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Boz Scaggs Review * Down Two Then Left *

Boz Scaggs - Down Two Then Left
Label: Columbia
Release Date: Nov 1977
Rating: 3 Stars

Boz Scaggs is a little like sex and show business. When he's good, he's very good, and when he's bad, he's not that bad. Down Two Then Left apparently represents Scaggs' cooling-off period, a hiatus between the red-hot, blue-eyed soul of Silk Degrees and whatever the Eighties hold in store. The new songs, slick and mesmerizingly banal, would seem to confirm the theory that one can often judge a record by its jacket.

For instance, the grayish and shadowy cover photo of Scaggs, which makes him look vague rather than mysterious, suggests detachment: Boz in chiaroscuro, sporting stylish black shades, hands held casually in pockets, metamorphosing from a recognizably warm human being into a marketably cool image dealt out like so many clues to an abstract jigsaw puzzle. The ice sculptures that grace the photo seem like mocking, deliberate clones of Scaggs and augur the bloodless performances that characterize all of side one, including the single, "Hard Times."

When side two opens with a song that deals with image, one begins to fear that the gradual refinement of Scaggs' music is flirting dangerously with sterility. "Hollywood," a now-tired metaphor for things unreal, is uncannily close in concept to Steely Dan's "Peg," but neither as provocative nor as well wrought. "1993" and the ballad "Tomorrow Never Came" are even less memorable. "Gimme the Goods"—part disco, part reggae: a real control-and-frenzy piece—is a considerable improvement. Though it can't quite match "Lowdown," "Lido" or "Georgia," it has what few other songs here have: emotion, tension and Scaggs wailing as if he still cared about touching his audience.

Indeed, even at his most ghoulishly robotlike worst, Boz Scaggs still manages a good deal of vocal and lyrical charm. He's wonderfully eccentric, if not profound. Sadly drawn to the disco format like moth to flame, the artist recoups some respect through his distinctive, stuck-in-a-sneeze vocals, and much of the LP contains some beguiling dance fare with an occasionally catchy substructure: a guitar solo, an accordion riff, some persuasive harmonies. If Scaggs is often buried under the weight of a too-heavy rhythm section, he is generally rescued by Michael Omartian's confident handling of the strings and horns. Too many numbers, though, wind themselves up only to walk into walls; "Then She Walked Away" is a good example.

Down Two then Left is not the definitive Boz Scaggs album because image-mongering can never replace inventive music, but if there's any room in the Eighties for sweet soul sounds, Scaggs will undoubtedly garner a huge chunk of the action. Mature and classy, stylishly isolated but never alienated, Scaggs has come a long way from his beginnings. Then he wore little to distinguish himself but a forthright smile. Now we're lucky to get a glimpse of his eyes.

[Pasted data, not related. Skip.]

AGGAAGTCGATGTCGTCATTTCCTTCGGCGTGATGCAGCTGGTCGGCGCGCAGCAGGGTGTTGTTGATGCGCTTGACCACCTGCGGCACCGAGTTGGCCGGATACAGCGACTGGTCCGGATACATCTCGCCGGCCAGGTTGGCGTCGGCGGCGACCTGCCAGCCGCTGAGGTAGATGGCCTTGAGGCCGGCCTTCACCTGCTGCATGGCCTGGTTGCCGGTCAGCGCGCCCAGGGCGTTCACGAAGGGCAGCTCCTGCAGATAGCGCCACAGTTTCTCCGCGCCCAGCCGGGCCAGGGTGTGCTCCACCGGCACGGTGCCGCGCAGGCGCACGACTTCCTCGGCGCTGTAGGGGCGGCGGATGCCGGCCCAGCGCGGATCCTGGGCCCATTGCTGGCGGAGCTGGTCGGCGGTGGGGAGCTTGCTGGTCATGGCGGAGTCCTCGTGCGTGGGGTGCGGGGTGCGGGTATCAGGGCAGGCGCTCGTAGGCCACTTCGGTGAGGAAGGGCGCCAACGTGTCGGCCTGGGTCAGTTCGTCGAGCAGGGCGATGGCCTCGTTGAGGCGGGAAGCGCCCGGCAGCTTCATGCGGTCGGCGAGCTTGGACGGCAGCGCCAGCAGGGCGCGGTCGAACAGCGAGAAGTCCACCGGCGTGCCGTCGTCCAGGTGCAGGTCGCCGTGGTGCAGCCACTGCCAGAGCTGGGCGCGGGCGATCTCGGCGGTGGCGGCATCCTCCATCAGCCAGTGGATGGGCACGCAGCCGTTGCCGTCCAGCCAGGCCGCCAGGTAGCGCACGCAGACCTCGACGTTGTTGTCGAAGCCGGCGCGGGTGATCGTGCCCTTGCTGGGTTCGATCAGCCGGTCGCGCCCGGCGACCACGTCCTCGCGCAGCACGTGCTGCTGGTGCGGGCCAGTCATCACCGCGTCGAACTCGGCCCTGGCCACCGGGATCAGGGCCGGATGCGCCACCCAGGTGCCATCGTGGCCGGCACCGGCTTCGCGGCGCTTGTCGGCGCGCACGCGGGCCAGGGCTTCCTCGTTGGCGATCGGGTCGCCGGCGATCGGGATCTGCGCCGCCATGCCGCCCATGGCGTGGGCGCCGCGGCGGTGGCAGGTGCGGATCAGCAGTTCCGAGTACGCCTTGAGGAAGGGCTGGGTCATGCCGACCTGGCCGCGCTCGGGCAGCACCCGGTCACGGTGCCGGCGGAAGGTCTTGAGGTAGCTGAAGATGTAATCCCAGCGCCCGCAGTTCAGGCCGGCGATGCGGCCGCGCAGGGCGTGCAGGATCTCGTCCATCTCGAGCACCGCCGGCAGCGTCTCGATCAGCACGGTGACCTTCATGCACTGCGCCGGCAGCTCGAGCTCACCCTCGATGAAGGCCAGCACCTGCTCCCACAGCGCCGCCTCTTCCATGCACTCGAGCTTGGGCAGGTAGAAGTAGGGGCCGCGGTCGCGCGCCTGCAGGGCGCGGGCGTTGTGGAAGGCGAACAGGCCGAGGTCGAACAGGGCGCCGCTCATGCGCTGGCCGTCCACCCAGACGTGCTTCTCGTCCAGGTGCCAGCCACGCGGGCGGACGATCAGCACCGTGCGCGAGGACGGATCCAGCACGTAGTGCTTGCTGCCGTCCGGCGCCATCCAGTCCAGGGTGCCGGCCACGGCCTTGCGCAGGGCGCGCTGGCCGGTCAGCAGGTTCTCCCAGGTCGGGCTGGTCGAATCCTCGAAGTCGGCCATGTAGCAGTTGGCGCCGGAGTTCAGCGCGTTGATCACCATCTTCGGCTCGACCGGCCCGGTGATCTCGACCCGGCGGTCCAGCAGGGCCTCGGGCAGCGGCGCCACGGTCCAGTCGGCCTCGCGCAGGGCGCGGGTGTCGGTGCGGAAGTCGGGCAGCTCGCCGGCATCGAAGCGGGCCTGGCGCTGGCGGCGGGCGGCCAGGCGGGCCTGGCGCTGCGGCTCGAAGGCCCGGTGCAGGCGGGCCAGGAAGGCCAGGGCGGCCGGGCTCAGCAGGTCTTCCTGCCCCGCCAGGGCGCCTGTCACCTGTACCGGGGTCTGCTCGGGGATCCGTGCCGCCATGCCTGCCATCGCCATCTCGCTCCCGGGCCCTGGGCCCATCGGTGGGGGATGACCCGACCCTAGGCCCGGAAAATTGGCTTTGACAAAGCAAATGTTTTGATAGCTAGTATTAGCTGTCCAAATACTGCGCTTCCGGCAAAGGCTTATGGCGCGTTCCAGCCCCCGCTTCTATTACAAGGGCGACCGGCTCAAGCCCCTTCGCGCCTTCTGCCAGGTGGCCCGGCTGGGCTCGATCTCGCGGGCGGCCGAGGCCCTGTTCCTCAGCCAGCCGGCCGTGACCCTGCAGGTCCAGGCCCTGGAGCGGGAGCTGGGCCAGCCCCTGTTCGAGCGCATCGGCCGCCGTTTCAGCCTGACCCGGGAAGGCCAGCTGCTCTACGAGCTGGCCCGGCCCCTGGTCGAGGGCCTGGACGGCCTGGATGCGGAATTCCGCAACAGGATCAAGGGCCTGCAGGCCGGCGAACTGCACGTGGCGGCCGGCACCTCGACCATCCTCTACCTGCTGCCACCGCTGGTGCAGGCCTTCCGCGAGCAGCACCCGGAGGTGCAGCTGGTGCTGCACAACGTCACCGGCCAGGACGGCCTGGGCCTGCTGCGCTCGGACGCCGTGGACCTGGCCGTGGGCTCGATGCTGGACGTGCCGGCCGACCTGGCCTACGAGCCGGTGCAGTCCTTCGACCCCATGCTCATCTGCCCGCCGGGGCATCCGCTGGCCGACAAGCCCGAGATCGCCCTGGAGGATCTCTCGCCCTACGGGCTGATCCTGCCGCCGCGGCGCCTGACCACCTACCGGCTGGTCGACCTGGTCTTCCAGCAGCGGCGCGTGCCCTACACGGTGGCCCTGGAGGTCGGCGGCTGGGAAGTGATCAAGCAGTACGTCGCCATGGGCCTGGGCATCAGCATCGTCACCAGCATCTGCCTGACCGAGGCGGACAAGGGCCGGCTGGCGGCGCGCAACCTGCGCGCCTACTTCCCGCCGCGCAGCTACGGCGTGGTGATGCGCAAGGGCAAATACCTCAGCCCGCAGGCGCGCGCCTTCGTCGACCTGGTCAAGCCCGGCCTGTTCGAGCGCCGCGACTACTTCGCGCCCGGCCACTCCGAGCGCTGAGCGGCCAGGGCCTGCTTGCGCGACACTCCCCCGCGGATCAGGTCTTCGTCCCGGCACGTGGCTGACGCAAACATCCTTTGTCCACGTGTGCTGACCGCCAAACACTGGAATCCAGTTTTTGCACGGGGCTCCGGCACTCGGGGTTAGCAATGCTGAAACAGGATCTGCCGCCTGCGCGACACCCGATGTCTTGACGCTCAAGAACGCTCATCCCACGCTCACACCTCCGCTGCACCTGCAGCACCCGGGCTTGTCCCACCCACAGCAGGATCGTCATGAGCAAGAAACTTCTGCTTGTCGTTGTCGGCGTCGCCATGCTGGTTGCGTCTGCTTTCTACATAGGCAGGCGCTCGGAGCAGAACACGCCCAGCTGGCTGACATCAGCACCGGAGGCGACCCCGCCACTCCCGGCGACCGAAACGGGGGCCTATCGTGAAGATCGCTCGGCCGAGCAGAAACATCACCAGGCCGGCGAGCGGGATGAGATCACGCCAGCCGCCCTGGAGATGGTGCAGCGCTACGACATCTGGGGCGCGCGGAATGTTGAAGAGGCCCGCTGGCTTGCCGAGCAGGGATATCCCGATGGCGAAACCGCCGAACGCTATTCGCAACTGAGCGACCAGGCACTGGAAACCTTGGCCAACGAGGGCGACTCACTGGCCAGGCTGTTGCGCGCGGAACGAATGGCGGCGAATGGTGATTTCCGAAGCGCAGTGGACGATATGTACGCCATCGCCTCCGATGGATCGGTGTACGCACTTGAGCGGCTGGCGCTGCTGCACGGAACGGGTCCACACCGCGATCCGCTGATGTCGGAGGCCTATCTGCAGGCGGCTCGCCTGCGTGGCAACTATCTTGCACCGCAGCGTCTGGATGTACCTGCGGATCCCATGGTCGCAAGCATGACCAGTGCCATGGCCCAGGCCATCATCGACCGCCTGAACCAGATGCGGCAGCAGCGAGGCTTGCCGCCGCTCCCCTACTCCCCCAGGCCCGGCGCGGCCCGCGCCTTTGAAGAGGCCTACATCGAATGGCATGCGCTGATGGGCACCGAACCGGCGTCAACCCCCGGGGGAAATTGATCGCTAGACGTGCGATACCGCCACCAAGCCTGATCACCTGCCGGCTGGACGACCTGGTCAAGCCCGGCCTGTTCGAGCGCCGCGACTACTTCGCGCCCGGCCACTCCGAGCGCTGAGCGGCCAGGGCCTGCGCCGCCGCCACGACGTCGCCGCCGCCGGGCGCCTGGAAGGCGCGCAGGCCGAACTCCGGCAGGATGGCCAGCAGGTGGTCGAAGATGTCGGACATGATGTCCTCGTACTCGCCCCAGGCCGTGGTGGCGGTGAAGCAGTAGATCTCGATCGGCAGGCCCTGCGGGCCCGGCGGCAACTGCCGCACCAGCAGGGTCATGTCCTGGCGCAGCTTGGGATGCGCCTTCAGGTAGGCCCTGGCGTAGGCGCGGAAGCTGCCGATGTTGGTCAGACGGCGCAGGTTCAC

- Susin Shapiro / Rolling Stone (RS 259) / Feb 23, 1978

Down Two Then Left
Review by Jason Elias

With 1974's Slow Dancer, produced by Johnny Bristol, Scaggs recast himself as a more R&B-infused singer. 1976's multi-million-selling Silk Degrees found Scaggs' switch paying off commercially, displaying enough skills and chops that the odious "blue-eyed soul" tag was deemed passé. This is noticeably more detached than Silk Degrees. And although this set is indeed quirky, the often unsurprising production featuring almost-on-cue guitar solos makes this album more "mainstream" than it had to be. "Still Falling for You" kicks the album off and sets the standard for the skilled, seamless production juxtaposed to meandering, almost incoherent lyrics. The melodic "A Clue," the best of the released singles, attains the offhanded cool and tunefulness that most of this set is striving for. Although this set is more soulful throughout than Silk Degrees, nothing sticks out like "What Can I Say." More than anything, this album puts the spotlight on Scaggs' romantic views, but they are so all over the road it's hard to tell what he really thinks. On the lush "We're Waiting," a listener may not have an idea of what he's talking about, but his vocal inflections say what the lyrics fail to. After a while, Scaggs seems to give up on making this a statement about love and offers some so-so rockers. In particular, the strongly produced "1993" has Scaggs imagining a drastically changed world as he sings, "Before they take me up/They'll have to alter, alter me." Down Two Then Left has a melancholy appeal much like Al Green Is Love and Joni Mitchell's Hissing of Summer Lawns, but a few concessions prevent this from being in their elite class. 
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